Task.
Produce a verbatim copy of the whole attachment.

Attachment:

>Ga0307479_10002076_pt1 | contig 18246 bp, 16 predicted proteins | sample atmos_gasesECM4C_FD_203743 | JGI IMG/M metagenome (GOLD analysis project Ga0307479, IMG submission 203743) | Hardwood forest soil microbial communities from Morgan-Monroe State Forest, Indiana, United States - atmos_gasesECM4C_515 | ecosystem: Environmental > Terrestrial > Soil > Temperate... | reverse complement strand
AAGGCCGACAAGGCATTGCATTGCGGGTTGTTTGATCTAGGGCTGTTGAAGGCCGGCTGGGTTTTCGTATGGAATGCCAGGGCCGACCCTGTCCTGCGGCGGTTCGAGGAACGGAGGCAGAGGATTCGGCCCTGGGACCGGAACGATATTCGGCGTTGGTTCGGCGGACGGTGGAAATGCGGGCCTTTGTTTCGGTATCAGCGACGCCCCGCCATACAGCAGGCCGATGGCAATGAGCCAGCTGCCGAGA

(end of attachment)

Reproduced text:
>Ga0307479_10002076_pt1 | contig 18246 bp, 16 predicted proteins | sample atmos_gasesECM4C_FD_203743 | JGI IMG/M metagenome (GOLD analysis project Ga0307479, IMG submission 203743) | Hardwood forest soil microbial communities from Morgan-Monroe State Forest, Indiana, United States - atmos_gasesECM4C_515 | ecosystem: Environmental > Terrestrial > Soil > Temperate... | reverse complement strand
AAGGCCGACAAGGCATTGCATTGCGGGTTGTTTGATCTAGGGCTGTTGAAGGCCGGCTGGGTTTTCGTATGGAATGCCAGGGCCGACCCTGTCCTGCGGCGGTTCGAGGAACGGAGGCAGAGGATTCGGCCCTGGGACCGGAACGATATTCGGCGTTGGTTCGGCGGACGGTGGAAATGCGGGCCTTTGTTTCGGTATCAGCGACGCCCCGCCATACAGCAGGCCGATGGCAATGAGCCAGCTGCCGAGA